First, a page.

Orgreave: Rudd explains inquiry rejection decision

Campaigners from the Orgreave Truth and Justice Campaign on College Green, London,Image copyright
PA

Image caption

Campaigners from the Orgreave Truth and Justice Campaign outside Parliament

Home Secretary Amber Rudd has written to campaigners explaining why she ruled out an inquiry into clashes between police and miners at Orgreave.

Violence flared at the South Yorkshire coking plant in 1984.

Ms Rudd told MPs on Monday the incident during the miners’ strike happened too long ago and that an inquiry was not in the public interest.

In her letter she said policing had changed sufficiently since Orgreave to mean an inquiry was not merited.

Those calling for a review said the decision was an “establishment whitewash”.

Media captionLabour MP Chris Matheson accuses Amber Rudd of “leading families up the garden path” after she says there will be “no statutory inquiry or independent review”

In the six-page letter seen by the BBC, the home secretary said the decision was made by her personally in accordance with the ministerial code, after appropriate consultation at the highest levels.

She also argued that any review would be hampered by the passage of time, that some of those involved had died and that – in terms of accountability – most officers whose conduct might be examined were no longer employed by the police.

The Orgreave Truth and Justice Campaign has reiterated it will continue to demand an inquiry and is scheduled to hold a news conference on Tuesday morning in association with the National Union of Mineworkers.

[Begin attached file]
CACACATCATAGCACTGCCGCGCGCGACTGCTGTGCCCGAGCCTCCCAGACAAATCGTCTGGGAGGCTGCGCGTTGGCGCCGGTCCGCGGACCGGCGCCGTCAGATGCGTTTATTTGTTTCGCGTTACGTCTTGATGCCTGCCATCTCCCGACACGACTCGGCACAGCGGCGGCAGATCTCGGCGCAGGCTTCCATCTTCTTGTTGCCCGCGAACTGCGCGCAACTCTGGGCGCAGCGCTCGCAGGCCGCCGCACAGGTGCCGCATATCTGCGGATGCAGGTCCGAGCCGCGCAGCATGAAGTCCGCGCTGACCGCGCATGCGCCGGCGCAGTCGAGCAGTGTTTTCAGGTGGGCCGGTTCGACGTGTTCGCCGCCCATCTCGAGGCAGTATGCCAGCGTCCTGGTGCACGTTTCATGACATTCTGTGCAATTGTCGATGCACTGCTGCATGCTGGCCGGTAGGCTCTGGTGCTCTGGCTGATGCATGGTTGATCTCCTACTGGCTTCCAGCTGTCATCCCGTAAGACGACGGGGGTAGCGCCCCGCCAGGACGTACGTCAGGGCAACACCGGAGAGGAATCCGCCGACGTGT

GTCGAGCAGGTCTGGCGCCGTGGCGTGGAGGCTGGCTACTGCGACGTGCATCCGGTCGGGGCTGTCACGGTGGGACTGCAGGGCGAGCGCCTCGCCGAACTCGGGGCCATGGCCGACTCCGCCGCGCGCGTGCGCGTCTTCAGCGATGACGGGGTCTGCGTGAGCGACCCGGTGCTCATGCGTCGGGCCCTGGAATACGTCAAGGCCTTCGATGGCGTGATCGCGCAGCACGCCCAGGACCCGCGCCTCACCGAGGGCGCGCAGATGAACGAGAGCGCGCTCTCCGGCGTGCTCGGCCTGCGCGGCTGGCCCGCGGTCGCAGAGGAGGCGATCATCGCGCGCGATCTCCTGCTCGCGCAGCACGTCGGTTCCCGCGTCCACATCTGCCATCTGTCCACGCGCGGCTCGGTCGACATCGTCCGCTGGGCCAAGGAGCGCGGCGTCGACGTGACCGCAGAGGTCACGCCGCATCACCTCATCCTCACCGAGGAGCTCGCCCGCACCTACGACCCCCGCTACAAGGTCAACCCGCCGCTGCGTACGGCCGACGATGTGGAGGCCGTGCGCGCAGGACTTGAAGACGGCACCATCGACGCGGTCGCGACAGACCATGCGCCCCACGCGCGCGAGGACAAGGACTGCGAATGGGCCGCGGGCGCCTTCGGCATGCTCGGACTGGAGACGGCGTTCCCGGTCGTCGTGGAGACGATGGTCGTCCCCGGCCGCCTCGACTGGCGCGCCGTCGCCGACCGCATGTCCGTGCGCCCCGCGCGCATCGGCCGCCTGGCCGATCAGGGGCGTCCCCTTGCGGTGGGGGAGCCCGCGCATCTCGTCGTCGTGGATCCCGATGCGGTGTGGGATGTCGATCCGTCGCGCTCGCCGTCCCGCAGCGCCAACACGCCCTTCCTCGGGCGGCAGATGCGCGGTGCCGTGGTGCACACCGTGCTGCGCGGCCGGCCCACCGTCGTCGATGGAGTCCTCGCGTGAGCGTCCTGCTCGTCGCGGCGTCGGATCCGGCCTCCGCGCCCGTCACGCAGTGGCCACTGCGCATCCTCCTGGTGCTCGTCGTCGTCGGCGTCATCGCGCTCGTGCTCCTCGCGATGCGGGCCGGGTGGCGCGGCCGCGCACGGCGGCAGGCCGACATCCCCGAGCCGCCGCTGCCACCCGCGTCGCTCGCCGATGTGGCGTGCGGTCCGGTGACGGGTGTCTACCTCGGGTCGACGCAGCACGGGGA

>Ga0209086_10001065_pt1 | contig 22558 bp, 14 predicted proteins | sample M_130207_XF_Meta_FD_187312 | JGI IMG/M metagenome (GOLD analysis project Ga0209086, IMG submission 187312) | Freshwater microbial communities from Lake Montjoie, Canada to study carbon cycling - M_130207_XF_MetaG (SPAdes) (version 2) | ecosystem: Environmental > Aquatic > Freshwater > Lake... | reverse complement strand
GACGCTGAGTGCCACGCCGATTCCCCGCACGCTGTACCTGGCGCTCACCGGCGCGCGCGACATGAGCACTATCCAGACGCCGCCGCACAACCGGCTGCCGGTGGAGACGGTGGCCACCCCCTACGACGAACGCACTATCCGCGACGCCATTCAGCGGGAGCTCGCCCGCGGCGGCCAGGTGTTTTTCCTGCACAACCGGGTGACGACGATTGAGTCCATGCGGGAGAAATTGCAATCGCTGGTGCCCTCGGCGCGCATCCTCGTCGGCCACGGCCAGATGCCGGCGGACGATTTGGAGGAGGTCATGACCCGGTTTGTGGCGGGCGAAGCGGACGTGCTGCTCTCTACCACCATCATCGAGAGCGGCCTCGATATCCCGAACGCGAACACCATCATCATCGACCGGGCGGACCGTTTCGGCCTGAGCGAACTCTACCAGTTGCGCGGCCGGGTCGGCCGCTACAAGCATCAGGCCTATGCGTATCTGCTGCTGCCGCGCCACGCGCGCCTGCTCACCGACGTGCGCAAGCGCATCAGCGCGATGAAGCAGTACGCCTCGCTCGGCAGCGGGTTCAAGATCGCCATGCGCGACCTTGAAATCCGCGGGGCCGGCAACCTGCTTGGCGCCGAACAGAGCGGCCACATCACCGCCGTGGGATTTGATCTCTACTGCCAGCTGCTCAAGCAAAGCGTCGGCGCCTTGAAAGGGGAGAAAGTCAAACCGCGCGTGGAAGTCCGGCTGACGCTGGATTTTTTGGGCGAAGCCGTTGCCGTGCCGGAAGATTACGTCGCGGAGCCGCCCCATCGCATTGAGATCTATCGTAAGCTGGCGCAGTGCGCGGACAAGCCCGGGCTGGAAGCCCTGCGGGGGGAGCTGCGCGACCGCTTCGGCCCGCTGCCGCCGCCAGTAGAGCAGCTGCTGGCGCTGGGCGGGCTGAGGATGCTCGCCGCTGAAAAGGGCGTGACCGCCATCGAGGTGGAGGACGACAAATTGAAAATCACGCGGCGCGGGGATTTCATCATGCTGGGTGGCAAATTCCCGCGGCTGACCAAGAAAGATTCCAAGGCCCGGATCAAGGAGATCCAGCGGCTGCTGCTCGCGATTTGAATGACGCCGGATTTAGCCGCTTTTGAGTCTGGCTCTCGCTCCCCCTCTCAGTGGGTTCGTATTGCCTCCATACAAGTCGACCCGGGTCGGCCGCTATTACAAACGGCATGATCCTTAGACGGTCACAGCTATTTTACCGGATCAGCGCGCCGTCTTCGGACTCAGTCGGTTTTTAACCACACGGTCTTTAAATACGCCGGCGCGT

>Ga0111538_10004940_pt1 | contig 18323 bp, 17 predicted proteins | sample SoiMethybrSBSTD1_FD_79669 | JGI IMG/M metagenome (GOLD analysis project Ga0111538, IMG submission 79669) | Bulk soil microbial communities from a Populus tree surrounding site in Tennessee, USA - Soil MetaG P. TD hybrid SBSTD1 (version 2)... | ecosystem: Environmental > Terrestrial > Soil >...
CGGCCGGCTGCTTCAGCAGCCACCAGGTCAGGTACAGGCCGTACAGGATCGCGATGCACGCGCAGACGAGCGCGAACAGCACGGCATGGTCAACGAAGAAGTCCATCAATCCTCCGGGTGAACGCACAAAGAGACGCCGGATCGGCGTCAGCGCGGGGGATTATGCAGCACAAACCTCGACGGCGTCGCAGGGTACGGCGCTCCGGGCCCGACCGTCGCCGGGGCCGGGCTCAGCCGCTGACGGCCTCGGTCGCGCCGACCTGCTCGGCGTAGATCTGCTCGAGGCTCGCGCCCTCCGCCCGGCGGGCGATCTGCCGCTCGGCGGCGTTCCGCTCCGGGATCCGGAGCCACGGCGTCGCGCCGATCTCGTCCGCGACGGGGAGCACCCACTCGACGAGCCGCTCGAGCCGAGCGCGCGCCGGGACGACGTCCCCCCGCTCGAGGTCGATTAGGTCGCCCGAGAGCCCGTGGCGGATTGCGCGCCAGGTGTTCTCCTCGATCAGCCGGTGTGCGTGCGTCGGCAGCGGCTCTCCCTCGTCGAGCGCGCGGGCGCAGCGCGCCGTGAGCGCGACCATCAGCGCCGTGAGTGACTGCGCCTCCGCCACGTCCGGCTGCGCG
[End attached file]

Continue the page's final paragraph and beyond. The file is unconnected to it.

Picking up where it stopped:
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Police held back striking miners who were attempting to stop lorries of coke leaving Orgreave coking plant for steel works in 1984


Analysis: Danny Savage BBC News Correspondent

A few weeks ago the mood music from government was that there would be an inquiry into what happened at Orgreave.

The only decision was what form the investigation would take. So those pushing for an inquiry were astonished on Monday when the announcement was made that there is going to be no review. They now claim they were misled.

The home secretary says she made the “difficult decision” because “ultimately there were no deaths or wrongful convictions” resulting from the conduct of South Yorkshire Police at the time.

What was the ‘Battle of Orgreave’?

Orgreave: The battle that’s not over


The Battle of Orgreave was the most violent day of the year-long 1984-85 miners’ strike.

Huge lines of police clashed with striking miners as they tried to stop lorries carrying coke to fuel the Scunthorpe steel furnaces.

Violence erupted on both sides and at one stage police horses were sent to charge the crowd up the field as officers followed to make arrests.

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